Sky Object of the Month – February 2018

Print Friendly, PDF & Email

Sky Object of the Month – February 2018

(Courtesy LVAS Observer’s Challenge*)

Messier 41 – Open Cluster in Canis Major (Mag. 4.5; Size 40’)


            The open star cluster Messier 41 might not seem like much of an observer’s challenge. It’s bright enough (magnitude 4.5) to be seen with the unaided eye and is resolvable with binoculars. A small telescope magnifying just 30X will capture about two dozen cluster members scattered across an area slightly larger than a full moon. Large aperture scopes will capture upwards of 100.

One of the cluster’s more interesting features is a ruddy star located near the center. I learned about it in William Tyler Olcott’s Field Book of the Skies – my primary guide during my early days as a backyard astronomer in the mid 1960s and early 1970s. My earliest attempts with a 3-inch f/10 reflector proved disappointing. I expected a ruby red star to dominate the eyepiece field. No such luck, and it wasn’t until 1977 that I saw what seemed to be a reddish star near the heart of M41. I wasn’t positive this was the star Olcott referred to and wrote, “Bright star in center seems reddish, but this may be a result of prior knowledge.” I re-observed M41 with a 4.5-inch f/8 reflector in 2004 and labeled the red star on a drawing I made (see below). Compare it with an image made by Mario Motta using a 6-inch scope.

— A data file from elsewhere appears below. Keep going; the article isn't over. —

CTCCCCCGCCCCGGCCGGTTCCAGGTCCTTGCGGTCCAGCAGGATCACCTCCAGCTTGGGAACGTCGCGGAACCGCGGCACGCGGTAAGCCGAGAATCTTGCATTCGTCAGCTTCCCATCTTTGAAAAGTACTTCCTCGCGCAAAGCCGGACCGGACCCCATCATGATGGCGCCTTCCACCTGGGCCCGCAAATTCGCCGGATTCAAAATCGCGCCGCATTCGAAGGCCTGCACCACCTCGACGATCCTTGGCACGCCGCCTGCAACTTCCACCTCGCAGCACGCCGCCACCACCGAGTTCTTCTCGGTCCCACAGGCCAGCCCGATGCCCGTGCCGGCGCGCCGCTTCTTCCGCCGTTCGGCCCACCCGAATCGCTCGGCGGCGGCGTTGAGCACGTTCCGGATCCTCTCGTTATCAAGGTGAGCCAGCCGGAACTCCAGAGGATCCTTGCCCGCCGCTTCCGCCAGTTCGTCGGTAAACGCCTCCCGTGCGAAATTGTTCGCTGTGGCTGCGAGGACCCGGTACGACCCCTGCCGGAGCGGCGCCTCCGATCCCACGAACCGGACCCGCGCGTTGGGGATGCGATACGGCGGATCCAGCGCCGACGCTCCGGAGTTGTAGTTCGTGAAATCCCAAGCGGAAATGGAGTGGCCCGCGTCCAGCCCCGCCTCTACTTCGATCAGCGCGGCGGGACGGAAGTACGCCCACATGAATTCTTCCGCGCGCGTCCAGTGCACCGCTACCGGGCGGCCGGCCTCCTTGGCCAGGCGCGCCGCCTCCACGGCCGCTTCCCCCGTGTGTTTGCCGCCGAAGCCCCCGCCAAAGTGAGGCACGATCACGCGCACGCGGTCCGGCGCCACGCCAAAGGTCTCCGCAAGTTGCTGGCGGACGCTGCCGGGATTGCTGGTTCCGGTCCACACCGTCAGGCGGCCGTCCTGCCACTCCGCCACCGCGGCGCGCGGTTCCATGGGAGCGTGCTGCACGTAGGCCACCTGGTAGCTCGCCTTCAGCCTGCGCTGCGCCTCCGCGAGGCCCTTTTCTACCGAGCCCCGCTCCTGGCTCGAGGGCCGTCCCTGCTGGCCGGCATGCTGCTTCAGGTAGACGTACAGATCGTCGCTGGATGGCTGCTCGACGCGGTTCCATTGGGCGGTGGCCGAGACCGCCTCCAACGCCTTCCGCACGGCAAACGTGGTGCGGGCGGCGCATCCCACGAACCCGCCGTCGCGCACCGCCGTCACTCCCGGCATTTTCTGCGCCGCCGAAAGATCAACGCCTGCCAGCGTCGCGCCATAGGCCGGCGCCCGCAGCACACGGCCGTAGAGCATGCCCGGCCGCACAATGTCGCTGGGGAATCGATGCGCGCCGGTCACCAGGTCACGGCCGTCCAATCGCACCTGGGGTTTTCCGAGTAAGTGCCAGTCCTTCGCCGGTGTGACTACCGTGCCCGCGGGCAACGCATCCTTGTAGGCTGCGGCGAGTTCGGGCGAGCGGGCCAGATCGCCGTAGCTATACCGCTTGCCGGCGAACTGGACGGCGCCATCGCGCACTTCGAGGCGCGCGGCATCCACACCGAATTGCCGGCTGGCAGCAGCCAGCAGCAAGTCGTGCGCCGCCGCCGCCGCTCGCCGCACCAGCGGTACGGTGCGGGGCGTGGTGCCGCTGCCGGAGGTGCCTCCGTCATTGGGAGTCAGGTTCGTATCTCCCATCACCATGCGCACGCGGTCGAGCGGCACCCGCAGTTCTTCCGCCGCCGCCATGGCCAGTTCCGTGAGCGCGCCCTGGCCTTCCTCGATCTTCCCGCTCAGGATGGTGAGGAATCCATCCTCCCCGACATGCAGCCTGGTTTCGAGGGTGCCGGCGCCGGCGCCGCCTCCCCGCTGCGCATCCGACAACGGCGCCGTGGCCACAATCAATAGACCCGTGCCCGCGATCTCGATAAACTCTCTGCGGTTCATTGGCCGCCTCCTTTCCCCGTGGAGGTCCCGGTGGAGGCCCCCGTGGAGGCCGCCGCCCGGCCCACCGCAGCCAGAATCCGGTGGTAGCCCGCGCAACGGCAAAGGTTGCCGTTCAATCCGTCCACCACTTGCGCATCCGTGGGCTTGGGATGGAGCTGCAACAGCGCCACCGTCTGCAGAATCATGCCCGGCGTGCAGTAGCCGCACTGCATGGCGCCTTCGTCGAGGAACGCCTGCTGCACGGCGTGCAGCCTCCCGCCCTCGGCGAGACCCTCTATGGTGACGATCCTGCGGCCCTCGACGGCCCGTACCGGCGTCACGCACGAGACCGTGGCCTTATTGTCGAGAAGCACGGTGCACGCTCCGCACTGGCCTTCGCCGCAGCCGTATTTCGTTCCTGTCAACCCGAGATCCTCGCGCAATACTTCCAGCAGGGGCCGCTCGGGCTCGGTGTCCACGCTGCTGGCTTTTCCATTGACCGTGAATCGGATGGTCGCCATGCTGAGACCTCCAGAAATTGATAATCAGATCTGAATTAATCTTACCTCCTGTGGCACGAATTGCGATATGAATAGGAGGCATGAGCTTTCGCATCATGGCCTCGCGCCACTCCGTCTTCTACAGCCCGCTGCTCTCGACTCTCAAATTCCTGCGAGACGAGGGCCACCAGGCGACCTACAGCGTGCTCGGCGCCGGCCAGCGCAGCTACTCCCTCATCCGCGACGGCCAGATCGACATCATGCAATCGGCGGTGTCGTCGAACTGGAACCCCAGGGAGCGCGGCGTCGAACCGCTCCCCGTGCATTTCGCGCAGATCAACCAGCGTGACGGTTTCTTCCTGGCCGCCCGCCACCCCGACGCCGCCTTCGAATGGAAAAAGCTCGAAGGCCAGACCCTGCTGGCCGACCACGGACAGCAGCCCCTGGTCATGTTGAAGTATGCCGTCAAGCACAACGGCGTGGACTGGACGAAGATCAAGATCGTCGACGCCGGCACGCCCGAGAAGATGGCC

M41 is easily found just 4 degrees south of Sirius. It was possibly seen by Aristotle around 325 B.C and recorded by the Italian astronomer Giovanni Battista Hodierna around 1654. Situated about 2100 light years away, M41 spans some 25 light years.

Glenn Chaple for the LVAS



Mario Motta MD


Glenn Chaple

Comments are closed.

Copyright © 2019 North Shore Amateur Astronomy Club.
A non-profit organization under Section 501(c)(3) of the IRS code.